I’ve shared this map before, and I’ll do it again. Why? Because what you see here is the only reason I have a handle on where my series is going. The definition of epic fantasy means that you have to create a world. It’s some authors’ strength, and others’ weakness. Either way, it’s necessary.
If you only have one nation that your book focuses on, you can get deluded into thinking you don’t need a map. But, here’s the thing… your world simply won’t real the readers in. When I mention different cities in the real world, readers instantly can picture something. If they’re unfamiliar with the city, it’s pictures they’ve seen online. If they’ve been there, they can even imagine the city’s smells, humidity, and general ‘feel’ that is hard to convey in writing.
For example, Hero Status by Kristen Brand takes place in Miami. Instantly, she’s already half way through her description simply by telling you the city. Palm trees, salty air from the ocean, sweat-inducing humidity, sun so bright you’re still squinting with sunglasses on. Then there’s the fact that her protagonist Dave is Hispanic, so you get glimpses into the predominating culture of the area.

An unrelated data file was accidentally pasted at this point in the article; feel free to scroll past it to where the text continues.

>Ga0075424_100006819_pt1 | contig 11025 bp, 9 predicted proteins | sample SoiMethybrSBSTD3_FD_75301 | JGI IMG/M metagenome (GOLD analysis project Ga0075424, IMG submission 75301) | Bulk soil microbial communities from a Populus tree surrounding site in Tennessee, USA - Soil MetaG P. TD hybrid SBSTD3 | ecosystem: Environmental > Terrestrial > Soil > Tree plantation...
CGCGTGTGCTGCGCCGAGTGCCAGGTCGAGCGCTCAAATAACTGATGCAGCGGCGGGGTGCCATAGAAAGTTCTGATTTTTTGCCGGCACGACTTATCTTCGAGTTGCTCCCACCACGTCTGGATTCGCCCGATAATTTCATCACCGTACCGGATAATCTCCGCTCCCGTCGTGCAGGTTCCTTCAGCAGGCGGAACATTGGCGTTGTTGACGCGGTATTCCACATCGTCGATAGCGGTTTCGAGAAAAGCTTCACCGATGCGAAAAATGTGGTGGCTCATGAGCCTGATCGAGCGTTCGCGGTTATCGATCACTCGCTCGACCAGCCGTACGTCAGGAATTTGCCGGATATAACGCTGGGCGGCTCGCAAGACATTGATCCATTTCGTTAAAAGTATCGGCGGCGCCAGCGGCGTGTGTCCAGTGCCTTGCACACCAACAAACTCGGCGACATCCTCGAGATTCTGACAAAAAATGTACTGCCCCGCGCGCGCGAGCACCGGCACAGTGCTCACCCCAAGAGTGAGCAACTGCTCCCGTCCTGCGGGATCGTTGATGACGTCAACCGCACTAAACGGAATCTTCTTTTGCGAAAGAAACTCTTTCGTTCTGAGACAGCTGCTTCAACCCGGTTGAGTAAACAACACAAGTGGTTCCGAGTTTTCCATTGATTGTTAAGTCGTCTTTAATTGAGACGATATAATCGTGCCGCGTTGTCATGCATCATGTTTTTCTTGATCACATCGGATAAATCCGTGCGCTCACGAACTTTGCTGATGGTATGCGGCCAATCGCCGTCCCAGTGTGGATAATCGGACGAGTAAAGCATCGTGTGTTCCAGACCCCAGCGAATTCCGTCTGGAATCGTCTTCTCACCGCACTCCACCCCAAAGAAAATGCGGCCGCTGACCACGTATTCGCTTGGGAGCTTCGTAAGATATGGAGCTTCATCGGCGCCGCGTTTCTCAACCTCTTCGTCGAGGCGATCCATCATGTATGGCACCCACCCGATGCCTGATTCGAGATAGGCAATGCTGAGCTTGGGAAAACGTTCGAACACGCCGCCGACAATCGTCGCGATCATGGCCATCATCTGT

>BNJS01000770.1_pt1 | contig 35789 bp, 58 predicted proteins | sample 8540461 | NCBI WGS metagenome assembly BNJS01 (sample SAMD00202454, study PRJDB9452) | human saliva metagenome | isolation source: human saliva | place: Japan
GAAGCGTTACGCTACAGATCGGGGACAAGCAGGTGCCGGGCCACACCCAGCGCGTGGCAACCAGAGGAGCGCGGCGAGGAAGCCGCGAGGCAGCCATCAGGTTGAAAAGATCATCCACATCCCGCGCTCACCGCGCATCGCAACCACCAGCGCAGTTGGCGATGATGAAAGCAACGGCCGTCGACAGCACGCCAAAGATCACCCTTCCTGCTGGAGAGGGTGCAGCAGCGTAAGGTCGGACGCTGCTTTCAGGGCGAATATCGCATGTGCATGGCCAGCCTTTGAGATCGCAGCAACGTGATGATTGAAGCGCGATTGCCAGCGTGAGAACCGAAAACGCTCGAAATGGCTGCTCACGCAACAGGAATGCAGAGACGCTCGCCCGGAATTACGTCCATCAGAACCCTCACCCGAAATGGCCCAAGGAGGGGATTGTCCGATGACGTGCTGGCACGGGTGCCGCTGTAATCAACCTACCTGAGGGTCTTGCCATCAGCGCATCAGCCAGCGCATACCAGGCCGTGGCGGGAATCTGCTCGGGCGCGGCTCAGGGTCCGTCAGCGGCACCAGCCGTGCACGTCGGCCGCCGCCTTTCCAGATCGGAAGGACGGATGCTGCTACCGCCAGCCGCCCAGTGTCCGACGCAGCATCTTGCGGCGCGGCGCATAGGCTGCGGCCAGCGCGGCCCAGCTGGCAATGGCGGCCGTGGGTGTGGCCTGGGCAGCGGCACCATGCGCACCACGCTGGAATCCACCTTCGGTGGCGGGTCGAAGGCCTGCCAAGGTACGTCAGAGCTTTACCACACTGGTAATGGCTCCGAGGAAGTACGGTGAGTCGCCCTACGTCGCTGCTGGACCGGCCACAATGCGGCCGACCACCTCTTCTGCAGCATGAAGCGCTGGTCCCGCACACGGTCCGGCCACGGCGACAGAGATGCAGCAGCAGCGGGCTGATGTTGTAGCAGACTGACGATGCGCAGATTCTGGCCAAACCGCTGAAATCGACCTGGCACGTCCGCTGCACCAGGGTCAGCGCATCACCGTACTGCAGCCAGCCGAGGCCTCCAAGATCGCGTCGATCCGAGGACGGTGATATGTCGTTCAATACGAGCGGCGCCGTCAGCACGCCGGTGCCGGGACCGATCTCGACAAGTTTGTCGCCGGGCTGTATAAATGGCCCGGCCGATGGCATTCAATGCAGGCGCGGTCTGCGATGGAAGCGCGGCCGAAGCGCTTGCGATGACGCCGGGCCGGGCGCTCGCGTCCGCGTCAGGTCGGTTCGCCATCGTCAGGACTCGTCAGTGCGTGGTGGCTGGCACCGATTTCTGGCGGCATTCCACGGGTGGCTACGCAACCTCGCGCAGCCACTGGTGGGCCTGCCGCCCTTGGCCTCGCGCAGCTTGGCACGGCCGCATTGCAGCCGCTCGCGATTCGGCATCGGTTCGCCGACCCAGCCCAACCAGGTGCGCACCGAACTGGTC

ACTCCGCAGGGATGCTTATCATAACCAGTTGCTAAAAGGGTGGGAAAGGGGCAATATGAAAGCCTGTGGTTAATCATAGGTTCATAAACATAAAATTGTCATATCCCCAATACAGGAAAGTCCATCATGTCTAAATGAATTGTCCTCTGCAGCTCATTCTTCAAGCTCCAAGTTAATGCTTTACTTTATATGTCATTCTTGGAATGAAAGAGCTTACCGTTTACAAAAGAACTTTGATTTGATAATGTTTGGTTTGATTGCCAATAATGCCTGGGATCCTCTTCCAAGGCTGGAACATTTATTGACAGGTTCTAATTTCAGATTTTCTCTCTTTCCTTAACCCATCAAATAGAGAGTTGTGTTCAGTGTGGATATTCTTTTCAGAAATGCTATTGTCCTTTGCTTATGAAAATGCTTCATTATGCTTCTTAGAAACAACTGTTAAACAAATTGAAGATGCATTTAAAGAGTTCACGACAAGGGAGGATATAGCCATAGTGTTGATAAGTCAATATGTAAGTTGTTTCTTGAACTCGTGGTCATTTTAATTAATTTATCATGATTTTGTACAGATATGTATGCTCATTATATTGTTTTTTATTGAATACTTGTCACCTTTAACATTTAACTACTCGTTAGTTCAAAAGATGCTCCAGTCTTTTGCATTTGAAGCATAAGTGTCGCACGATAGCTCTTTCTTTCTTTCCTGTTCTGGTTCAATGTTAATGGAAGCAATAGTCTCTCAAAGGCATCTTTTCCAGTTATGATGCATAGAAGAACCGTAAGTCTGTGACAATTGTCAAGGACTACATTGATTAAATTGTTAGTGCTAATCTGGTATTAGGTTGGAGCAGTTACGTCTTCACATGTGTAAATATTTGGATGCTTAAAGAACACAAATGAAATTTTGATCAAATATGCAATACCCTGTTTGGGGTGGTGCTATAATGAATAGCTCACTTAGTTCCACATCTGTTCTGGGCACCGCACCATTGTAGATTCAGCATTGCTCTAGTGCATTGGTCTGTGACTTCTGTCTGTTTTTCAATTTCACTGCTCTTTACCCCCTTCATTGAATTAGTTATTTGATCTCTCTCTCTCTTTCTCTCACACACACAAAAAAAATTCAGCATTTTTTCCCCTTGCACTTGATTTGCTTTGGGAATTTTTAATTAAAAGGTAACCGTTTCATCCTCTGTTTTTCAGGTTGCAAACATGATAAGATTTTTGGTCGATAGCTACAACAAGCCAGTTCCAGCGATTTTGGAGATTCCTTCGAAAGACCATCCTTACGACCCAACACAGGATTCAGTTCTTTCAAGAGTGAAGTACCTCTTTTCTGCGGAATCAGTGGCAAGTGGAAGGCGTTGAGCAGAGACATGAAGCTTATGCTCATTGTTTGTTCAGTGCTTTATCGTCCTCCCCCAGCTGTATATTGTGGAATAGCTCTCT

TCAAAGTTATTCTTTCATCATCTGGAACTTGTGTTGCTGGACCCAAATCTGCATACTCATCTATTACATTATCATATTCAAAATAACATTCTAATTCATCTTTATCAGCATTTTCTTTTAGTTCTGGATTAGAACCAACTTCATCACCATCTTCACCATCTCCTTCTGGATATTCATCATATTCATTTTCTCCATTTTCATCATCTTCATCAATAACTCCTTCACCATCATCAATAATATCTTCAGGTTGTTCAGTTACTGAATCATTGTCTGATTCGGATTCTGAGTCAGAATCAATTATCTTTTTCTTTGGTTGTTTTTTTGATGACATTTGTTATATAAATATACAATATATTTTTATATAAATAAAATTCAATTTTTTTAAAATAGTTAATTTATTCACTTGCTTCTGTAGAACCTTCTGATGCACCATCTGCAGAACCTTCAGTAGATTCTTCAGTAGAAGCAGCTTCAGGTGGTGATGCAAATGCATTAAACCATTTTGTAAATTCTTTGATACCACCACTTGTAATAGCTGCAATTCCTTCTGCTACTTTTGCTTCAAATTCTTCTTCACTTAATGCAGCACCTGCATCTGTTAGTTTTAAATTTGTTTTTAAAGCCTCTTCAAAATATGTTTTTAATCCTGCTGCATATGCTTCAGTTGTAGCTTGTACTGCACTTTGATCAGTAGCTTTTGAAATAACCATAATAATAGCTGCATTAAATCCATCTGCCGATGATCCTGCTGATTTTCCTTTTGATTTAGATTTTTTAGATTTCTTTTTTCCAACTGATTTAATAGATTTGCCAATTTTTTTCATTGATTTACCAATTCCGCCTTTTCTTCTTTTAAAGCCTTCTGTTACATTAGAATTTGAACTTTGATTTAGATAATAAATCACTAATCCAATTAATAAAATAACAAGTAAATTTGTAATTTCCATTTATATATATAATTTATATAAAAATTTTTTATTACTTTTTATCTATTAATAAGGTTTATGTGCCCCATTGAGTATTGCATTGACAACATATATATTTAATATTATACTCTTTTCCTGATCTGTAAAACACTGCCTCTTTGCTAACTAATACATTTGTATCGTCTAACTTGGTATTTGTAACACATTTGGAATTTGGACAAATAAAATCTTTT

Now, if I mention Mereu… nothing comes to your mind. Why? Because it’s a city in my world for this series. You have no predispositions about it. I have to describe everything from the ground up. That city is very important for one of my minor characters, Rutley, and I know that he’ll be spending more time there as the series goes on. It shapes him.
Where your characters come from, where they would go if the chaos of your plot didn’t get in the way… all of that is important. Even if not all of the information comes up, you should have your map written down. Before I had it professionally created, I had a rough sketch that I used as I was writing. It reminded me of all the possibilities of where my characters could go.
With every book in my series, a new country (sometimes more than one) is added into the thick of the plot. I already know everything about the culture of every place I will ever mention. Why is this important? Foreshadowing.
I feel like I’m rambling, even though this blog post isn’t that long yet. I just want to leave you with this message: in this world, you can type into the GPS of your phone and go wherever you want. In the fictional world you create, it’s up to you to make that a journey for your reader rather than a ‘trip from Point A to Point B’ (aka your plot points). Take the time. Build your world. It’ll help built your characters and your plot.